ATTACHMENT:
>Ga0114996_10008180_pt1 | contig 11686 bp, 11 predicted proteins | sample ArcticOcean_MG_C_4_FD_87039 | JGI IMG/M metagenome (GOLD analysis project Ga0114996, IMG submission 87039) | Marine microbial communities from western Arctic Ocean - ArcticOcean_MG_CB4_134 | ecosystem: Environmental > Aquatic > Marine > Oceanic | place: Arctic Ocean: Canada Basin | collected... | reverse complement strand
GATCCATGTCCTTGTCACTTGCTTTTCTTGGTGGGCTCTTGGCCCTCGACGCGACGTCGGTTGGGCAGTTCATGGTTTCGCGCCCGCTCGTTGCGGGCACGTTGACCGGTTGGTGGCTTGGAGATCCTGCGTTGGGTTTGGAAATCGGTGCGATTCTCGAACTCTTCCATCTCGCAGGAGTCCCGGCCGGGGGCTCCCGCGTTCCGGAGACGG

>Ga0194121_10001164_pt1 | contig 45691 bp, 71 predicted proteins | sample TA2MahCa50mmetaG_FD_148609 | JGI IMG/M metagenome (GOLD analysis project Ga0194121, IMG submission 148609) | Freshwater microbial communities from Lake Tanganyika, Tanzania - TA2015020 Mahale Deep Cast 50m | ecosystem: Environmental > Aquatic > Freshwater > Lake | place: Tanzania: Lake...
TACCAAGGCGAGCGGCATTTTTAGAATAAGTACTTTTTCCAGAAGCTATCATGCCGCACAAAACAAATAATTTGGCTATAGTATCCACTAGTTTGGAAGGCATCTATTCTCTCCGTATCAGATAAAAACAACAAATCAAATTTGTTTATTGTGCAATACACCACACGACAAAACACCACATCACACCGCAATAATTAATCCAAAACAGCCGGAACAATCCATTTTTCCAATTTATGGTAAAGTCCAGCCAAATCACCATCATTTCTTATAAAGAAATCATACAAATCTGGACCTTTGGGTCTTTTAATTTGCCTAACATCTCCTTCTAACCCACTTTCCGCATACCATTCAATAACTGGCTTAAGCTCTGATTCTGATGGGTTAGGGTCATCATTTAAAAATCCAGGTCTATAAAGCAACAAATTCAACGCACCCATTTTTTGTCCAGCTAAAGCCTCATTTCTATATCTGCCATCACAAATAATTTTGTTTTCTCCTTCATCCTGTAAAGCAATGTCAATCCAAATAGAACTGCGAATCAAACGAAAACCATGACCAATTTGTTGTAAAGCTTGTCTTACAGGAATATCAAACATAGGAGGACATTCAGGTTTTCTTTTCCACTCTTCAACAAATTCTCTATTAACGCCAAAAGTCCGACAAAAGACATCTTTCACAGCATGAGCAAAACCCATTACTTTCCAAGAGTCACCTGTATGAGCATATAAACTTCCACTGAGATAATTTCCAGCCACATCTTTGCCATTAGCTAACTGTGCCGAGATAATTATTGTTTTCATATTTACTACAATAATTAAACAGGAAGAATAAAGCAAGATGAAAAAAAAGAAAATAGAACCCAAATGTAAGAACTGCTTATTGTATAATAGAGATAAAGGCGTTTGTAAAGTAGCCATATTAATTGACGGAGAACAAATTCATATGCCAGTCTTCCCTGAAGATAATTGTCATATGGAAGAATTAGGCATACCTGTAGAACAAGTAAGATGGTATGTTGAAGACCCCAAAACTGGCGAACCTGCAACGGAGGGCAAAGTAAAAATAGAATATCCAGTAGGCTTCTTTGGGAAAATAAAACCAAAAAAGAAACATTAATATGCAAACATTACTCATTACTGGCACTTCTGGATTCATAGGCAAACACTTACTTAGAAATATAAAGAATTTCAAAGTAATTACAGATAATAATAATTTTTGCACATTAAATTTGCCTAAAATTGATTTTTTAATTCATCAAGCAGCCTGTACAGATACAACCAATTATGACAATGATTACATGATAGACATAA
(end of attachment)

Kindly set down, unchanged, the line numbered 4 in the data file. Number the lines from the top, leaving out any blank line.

TACCAAGGCGAGCGGCATTTTTAGAATAAGTACTTTTTCCAGAAGCTATCATGCCGCACAAAACAAATAATTTGGCTATAGTATCCACTAGTTTGGAAGGCATCTATTCTCTCCGTATCAGATAAAAACAACAAATCAAATTTGTTTATTGTGCAATACACCACACGACAAAACACCACATCACACCGCAATAATTAATCCAAAACAGCCGGAACAATCCATTTTTCCAATTTATGGTAAAGTCCAGCCAAATCACCATCATTTCTTATAAAGAAATCATACAAATCTGGACCTTTGGGTCTTTTAATTTGCCTAACATCTCCTTCTAACCCACTTTCCGCATACCATTCAATAACTGGCTTAAGCTCTGATTCTGATGGGTTAGGGTCATCATTTAAAAATCCAGGTCTATAAAGCAACAAATTCAACGCACCCATTTTTTGTCCAGCTAAAGCCTCATTTCTATATCTGCCATCACAAATAATTTTGTTTTCTCCTTCATCCTGTAAAGCAATGTCAATCCAAATAGAACTGCGAATCAAACGAAAACCATGACCAATTTGTTGTAAAGCTTGTCTTACAGGAATATCAAACATAGGAGGACATTCAGGTTTTCTTTTCCACTCTTCAACAAATTCTCTATTAACGCCAAAAGTCCGACAAAAGACATCTTTCACAGCATGAGCAAAACCCATTACTTTCCAAGAGTCACCTGTATGAGCATATAAACTTCCACTGAGATAATTTCCAGCCACATCTTTGCCATTAGCTAACTGTGCCGAGATAATTATTGTTTTCATATTTACTACAATAATTAAACAGGAAGAATAAAGCAAGATGAAAAAAAAGAAAATAGAACCCAAATGTAAGAACTGCTTATTGTATAATAGAGATAAAGGCGTTTGTAAAGTAGCCATATTAATTGACGGAGAACAAATTCATATGCCAGTCTTCCCTGAAGATAATTGTCATATGGAAGAATTAGGCATACCTGTAGAACAAGTAAGATGGTATGTTGAAGACCCCAAAACTGGCGAACCTGCAACGGAGGGCAAAGTAAAAATAGAATATCCAGTAGGCTTCTTTGGGAAAATAAAACCAAAAAAGAAACATTAATATGCAAACATTACTCATTACTGGCACTTCTGGATTCATAGGCAAACACTTACTTAGAAATATAAAGAATTTCAAAGTAATTACAGATAATAATAATTTTTGCACATTAAATTTGCCTAAAATTGATTTTTTAATTCATCAAGCAGCCTGTACAGATACAACCAATTATGACAATGATTACATGATAGACATAA